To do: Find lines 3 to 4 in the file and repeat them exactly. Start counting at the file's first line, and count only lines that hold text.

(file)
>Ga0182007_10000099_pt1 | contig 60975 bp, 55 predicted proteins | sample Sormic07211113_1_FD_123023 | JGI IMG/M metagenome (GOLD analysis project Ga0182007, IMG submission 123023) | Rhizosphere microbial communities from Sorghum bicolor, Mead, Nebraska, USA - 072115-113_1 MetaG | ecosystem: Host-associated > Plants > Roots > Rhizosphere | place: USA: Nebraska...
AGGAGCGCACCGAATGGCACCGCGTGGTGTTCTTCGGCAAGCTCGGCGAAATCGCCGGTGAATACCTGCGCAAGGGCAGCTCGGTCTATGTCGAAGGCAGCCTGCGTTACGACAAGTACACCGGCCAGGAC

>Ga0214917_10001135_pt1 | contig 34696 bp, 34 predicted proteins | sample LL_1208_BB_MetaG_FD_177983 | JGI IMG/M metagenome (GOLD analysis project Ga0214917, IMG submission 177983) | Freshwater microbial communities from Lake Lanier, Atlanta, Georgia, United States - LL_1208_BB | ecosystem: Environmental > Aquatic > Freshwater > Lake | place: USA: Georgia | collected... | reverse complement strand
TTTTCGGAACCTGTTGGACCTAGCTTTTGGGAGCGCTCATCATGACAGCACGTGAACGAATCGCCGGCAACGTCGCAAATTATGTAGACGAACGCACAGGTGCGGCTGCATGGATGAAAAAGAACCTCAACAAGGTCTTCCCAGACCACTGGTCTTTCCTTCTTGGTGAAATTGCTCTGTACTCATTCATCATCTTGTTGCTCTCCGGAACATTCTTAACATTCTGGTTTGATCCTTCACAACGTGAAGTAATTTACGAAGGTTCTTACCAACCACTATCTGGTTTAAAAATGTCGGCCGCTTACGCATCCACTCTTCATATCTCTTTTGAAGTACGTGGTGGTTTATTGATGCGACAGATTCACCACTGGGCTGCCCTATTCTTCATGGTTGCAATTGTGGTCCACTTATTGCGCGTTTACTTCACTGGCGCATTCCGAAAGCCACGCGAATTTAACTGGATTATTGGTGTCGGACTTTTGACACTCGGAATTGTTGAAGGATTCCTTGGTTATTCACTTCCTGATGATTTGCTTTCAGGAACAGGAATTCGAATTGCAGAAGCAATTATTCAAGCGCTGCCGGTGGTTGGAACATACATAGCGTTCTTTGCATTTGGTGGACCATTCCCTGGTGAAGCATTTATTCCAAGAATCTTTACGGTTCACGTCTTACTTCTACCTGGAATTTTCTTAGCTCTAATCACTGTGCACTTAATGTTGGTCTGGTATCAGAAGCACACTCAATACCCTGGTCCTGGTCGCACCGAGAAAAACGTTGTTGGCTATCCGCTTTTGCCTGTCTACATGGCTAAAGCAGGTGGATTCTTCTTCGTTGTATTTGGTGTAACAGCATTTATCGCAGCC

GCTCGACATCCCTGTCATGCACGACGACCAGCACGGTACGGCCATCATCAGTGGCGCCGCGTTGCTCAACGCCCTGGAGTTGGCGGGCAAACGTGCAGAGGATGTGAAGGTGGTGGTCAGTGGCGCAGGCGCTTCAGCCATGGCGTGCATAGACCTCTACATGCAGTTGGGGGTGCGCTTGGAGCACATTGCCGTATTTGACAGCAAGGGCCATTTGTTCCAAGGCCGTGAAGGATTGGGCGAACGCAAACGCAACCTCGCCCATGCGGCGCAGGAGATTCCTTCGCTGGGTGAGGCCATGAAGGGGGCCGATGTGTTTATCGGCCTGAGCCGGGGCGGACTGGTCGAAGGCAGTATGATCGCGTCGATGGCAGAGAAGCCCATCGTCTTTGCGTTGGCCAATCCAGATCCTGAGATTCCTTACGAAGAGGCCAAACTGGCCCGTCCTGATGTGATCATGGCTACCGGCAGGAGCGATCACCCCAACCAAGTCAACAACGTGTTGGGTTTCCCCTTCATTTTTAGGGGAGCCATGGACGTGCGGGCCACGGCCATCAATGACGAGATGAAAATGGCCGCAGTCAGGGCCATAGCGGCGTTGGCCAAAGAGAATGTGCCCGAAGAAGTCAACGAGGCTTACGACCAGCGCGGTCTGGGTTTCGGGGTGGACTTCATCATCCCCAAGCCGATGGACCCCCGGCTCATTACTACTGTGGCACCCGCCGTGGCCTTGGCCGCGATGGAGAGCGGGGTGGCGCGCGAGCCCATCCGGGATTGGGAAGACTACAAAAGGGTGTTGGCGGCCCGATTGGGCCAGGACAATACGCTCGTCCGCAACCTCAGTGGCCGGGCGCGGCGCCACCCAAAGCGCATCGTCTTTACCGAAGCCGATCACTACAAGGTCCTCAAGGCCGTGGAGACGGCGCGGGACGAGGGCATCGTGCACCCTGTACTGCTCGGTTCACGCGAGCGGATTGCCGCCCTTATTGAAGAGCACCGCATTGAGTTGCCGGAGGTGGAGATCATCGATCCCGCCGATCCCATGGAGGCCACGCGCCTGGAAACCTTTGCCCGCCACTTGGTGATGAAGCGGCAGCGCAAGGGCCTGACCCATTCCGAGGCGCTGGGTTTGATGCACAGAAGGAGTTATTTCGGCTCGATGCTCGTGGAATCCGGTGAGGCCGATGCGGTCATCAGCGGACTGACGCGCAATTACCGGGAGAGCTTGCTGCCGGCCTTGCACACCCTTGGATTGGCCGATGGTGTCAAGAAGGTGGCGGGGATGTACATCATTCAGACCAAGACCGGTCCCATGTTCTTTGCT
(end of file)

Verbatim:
>Ga0214917_10001135_pt1 | contig 34696 bp, 34 predicted proteins | sample LL_1208_BB_MetaG_FD_177983 | JGI IMG/M metagenome (GOLD analysis project Ga0214917, IMG submission 177983) | Freshwater microbial communities from Lake Lanier, Atlanta, Georgia, United States - LL_1208_BB | ecosystem: Environmental > Aquatic > Freshwater > Lake | place: USA: Georgia | collected... | reverse complement strand
TTTTCGGAACCTGTTGGACCTAGCTTTTGGGAGCGCTCATCATGACAGCACGTGAACGAATCGCCGGCAACGTCGCAAATTATGTAGACGAACGCACAGGTGCGGCTGCATGGATGAAAAAGAACCTCAACAAGGTCTTCCCAGACCACTGGTCTTTCCTTCTTGGTGAAATTGCTCTGTACTCATTCATCATCTTGTTGCTCTCCGGAACATTCTTAACATTCTGGTTTGATCCTTCACAACGTGAAGTAATTTACGAAGGTTCTTACCAACCACTATCTGGTTTAAAAATGTCGGCCGCTTACGCATCCACTCTTCATATCTCTTTTGAAGTACGTGGTGGTTTATTGATGCGACAGATTCACCACTGGGCTGCCCTATTCTTCATGGTTGCAATTGTGGTCCACTTATTGCGCGTTTACTTCACTGGCGCATTCCGAAAGCCACGCGAATTTAACTGGATTATTGGTGTCGGACTTTTGACACTCGGAATTGTTGAAGGATTCCTTGGTTATTCACTTCCTGATGATTTGCTTTCAGGAACAGGAATTCGAATTGCAGAAGCAATTATTCAAGCGCTGCCGGTGGTTGGAACATACATAGCGTTCTTTGCATTTGGTGGACCATTCCCTGGTGAAGCATTTATTCCAAGAATCTTTACGGTTCACGTCTTACTTCTACCTGGAATTTTCTTAGCTCTAATCACTGTGCACTTAATGTTGGTCTGGTATCAGAAGCACACTCAATACCCTGGTCCTGGTCGCACCGAGAAAAACGTTGTTGGCTATCCGCTTTTGCCTGTCTACATGGCTAAAGCAGGTGGATTCTTCTTCGTTGTATTTGGTGTAACAGCATTTATCGCAGCC